Digital Community Entrepreneurs: Testing Their Effectiveness in Driving Uptake of Digital Financial Services in Rural Areas of Uganda

  • March 14, 2019

  • Kampala, Uganda


By Stephen Waiswa
Value Chain and DFS Consultant
UN Capital Development Fund (UNCDF)


The challenge of driving uptake of mobile money and related digital financial services (DFS) among last-mile rural communities is real. On the demand side, a significant obstacle is the need for farmers to acquire a mobile phone, a SIM card, the means of charging the phone, the knowledge to use the service, and of course an understanding of why they should want to pay for all of these things instead of accepting the status quo.

On the supply side, a big question is the sustainability of efforts to provide access, build awareness and ensure affordability of DFS among low-income, low-literacy and last-mile customers.

Smallholder agriculture in Uganda not only contributes enormously to GDP at the national level but also to food and nutrition security at the household level. Moreover, it is the single largest employer of women and young people. Roadblocks to their increased productivity and empowerment include climate change; limited access to extension, market and weather information; limited access to financial services; and few market connections, all of which have not been fully and/or satisfactorily addressed.

Recognizing these challenges in rural areas and, at the same time, the potential market opportunities with last-mile customers, the UN Capital Development Fund (UNCDF) has been working with partner organizations in five major agricultural value chains (i.e., coffee, tea, dairy, maize and seed oil) for the past three years to introduce DFS to rural Ugandans. UNCDF has encouraged innovative approaches to address the challenges and has learned some key lessons along the way:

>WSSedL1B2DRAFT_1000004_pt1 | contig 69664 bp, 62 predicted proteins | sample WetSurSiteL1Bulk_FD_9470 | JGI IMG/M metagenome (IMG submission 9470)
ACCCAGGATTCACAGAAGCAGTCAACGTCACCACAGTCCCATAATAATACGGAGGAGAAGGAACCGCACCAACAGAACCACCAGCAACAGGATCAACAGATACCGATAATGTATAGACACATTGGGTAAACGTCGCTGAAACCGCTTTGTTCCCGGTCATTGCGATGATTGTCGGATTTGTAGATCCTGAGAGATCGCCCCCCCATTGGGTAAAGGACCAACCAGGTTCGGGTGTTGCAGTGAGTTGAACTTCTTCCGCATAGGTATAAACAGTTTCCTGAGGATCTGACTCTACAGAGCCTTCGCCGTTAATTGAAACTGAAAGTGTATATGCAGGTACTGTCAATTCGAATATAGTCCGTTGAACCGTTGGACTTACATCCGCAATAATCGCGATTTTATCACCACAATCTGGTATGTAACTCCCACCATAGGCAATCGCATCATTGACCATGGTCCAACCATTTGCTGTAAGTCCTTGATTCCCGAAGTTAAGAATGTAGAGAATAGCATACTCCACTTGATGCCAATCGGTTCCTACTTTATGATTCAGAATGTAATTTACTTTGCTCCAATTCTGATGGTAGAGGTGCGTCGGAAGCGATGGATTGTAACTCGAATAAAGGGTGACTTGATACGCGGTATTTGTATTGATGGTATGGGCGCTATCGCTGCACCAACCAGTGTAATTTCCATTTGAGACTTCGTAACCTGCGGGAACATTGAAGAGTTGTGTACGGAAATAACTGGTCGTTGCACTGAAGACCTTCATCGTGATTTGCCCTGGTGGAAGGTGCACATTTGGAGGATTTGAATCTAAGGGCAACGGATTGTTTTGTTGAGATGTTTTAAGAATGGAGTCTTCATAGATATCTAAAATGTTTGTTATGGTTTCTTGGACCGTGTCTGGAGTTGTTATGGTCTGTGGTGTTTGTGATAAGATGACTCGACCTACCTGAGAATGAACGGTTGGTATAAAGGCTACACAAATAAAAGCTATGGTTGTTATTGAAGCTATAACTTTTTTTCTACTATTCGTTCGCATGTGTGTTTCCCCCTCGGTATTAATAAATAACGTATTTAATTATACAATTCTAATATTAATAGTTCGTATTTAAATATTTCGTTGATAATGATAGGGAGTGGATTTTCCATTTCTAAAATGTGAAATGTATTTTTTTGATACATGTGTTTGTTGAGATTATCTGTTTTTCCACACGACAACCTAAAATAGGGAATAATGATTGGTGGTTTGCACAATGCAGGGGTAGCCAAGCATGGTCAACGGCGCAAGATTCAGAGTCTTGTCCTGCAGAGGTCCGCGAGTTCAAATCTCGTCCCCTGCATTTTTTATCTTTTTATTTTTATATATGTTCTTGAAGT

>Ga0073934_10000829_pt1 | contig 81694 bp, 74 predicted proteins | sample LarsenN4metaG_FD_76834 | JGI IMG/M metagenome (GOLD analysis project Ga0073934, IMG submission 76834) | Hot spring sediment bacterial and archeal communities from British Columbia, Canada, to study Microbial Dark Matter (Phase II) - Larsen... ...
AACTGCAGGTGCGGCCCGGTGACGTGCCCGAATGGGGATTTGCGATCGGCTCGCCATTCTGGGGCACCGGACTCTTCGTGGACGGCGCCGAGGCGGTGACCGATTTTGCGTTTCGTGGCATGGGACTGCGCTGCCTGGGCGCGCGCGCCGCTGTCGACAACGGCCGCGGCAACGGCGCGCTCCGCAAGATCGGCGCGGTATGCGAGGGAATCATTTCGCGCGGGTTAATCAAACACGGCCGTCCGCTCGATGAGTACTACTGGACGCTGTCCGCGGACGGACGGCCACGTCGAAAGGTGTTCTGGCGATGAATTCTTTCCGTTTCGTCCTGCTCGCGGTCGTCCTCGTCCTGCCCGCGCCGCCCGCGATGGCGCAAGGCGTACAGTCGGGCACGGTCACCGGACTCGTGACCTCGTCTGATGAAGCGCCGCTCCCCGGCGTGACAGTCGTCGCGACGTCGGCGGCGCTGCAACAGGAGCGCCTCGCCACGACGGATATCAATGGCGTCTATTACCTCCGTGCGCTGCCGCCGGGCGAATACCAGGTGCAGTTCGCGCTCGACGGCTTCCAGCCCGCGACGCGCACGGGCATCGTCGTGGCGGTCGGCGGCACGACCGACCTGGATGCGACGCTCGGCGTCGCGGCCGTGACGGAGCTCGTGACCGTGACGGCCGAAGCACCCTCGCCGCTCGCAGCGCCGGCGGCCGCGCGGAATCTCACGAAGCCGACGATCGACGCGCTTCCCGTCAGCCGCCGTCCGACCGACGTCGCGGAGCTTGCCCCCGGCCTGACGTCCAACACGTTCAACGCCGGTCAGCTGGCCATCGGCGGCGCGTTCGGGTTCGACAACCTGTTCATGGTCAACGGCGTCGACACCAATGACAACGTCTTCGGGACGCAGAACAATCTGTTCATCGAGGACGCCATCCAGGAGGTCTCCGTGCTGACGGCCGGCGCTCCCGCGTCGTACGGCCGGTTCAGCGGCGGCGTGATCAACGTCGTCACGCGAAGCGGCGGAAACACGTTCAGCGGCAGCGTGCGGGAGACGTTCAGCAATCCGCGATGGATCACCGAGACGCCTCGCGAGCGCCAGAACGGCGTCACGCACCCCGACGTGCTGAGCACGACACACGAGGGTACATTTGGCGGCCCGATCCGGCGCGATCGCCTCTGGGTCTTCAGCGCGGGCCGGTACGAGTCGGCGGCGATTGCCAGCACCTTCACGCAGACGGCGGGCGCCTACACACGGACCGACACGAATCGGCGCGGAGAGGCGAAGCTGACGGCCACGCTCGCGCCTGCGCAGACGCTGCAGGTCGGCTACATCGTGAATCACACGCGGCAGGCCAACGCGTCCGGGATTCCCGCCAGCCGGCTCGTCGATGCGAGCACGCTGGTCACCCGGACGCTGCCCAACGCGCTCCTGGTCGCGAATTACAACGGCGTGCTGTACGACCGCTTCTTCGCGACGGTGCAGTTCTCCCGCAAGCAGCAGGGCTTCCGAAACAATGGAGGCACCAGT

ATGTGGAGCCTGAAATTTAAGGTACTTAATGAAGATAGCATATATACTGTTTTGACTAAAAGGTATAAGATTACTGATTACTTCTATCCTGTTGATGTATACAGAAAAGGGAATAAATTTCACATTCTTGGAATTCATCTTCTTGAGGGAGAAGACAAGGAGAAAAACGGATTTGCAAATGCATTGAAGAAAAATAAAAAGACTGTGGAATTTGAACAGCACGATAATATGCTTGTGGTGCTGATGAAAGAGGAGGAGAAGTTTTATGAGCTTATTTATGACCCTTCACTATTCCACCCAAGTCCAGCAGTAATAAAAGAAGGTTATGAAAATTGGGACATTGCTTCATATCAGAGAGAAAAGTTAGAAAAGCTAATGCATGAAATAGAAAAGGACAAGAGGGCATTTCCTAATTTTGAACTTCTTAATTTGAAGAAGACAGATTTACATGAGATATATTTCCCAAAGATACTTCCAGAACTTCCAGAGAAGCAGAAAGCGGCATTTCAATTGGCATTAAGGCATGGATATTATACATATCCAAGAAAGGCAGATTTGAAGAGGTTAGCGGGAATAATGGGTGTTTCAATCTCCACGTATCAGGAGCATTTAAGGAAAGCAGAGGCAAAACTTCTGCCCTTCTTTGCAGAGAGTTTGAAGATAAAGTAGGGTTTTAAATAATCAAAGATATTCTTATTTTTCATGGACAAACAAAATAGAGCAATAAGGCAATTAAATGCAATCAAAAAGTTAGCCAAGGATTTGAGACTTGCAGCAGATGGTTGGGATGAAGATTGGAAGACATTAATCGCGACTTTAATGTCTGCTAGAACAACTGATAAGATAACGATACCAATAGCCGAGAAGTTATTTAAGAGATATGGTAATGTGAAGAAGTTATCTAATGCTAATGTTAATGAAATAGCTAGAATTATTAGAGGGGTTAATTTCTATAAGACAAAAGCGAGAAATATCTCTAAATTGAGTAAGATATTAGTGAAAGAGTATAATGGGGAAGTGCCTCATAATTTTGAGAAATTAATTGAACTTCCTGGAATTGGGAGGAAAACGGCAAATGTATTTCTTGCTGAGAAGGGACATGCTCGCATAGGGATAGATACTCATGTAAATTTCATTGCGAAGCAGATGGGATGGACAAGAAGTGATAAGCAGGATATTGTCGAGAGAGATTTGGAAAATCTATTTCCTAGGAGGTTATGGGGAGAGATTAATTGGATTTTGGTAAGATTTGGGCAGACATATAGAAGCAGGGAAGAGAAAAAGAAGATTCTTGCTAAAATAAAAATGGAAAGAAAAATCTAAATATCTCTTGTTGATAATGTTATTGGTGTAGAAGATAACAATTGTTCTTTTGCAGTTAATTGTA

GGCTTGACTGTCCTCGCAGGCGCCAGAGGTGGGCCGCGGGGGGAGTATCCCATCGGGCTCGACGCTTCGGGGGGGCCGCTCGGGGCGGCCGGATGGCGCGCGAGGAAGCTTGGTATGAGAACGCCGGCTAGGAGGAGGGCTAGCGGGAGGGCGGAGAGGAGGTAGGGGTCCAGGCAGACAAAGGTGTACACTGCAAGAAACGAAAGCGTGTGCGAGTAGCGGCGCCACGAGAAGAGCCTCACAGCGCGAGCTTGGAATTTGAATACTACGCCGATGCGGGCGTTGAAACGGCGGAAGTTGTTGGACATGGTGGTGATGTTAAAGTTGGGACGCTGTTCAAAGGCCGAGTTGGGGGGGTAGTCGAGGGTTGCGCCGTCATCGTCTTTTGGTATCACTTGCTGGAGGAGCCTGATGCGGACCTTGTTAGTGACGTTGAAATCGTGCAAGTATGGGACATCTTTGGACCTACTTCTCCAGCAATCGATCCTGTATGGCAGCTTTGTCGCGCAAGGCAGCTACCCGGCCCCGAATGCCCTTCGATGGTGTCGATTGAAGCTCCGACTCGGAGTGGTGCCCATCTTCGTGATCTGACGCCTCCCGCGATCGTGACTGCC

1. Getting rural Ugandans to use a mobile wallet regularly is challenging, as the value proposition for DFS is not always evident to them. Moreover, uptake varies significantly based upon the dynamics of the particular value chain (e.g., crop seasonality and established trade links).
  2. Engaging formal or informal influencers (e.g., ‘lead farmers’) in a value chain has a positive impact on end-user engagement and adoption. If solutions address the needs of community leaders, these leaders become active promoters to onboard farmers as well as the broader community.
  3. Agricultural communities extend across multiple value chains as most farmers produce more than one crop. Mapping their behaviour can clarify how to position DFS so that the farmers find the services relevant and perceive them to have a higher value than cash.

These lessons inspired UNCDF to collaborate with the agro-fintech MobiPay AgroSys Limited to roll out a new last-mile distribution model: Digital Community Entrepreneurs (DCE). The DCE model uses experienced rural youth as agents to train and support smallholder farmers and producer organizations to overcome the barriers surrounding DFS awareness, adoption and usage. The model is crafted around the selection of opinion leaders within a community, people who are highly regarded and listened to by locals. Having these opinion leaders act as product champions for DFS helps accelerate top-of-mind awareness of the benefits of DFS, thus driving adoption and usage.

The critical learning question for the DCE model is the following: Is it possible for a private-sector company to sustainably deliver the required customer education for DFS as well as create and meet the demand for DFS, beyond the support of development partners?